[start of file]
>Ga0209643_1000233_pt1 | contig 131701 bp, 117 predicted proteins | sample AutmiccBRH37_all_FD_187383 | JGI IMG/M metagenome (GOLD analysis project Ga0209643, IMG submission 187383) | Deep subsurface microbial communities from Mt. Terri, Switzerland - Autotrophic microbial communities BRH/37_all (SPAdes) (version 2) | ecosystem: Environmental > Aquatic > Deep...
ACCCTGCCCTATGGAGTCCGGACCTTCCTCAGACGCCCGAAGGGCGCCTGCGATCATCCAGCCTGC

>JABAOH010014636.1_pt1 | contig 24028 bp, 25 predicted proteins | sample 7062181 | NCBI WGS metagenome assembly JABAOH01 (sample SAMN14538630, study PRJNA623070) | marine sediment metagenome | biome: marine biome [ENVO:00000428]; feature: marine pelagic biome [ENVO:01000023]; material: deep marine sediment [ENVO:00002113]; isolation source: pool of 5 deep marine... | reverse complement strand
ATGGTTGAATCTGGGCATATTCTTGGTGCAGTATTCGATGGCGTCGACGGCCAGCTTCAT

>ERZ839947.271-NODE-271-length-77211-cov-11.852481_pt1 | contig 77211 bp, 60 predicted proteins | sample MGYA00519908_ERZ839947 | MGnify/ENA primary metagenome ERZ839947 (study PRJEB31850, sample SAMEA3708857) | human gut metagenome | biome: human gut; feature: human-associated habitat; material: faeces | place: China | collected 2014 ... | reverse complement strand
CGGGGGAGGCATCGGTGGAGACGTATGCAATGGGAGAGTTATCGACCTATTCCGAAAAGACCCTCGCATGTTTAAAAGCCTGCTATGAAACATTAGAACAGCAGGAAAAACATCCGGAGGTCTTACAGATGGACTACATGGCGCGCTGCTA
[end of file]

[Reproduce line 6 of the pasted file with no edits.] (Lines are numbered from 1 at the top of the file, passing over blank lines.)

CGGGGGAGGCATCGGTGGAGACGTATGCAATGGGAGAGTTATCGACCTATTCCGAAAAGACCCTCGCATGTTTAAAAGCCTGCTATGAAACATTAGAACAGCAGGAAAAACATCCGGAGGTCTTACAGATGGACTACATGGCGCGCTGCTA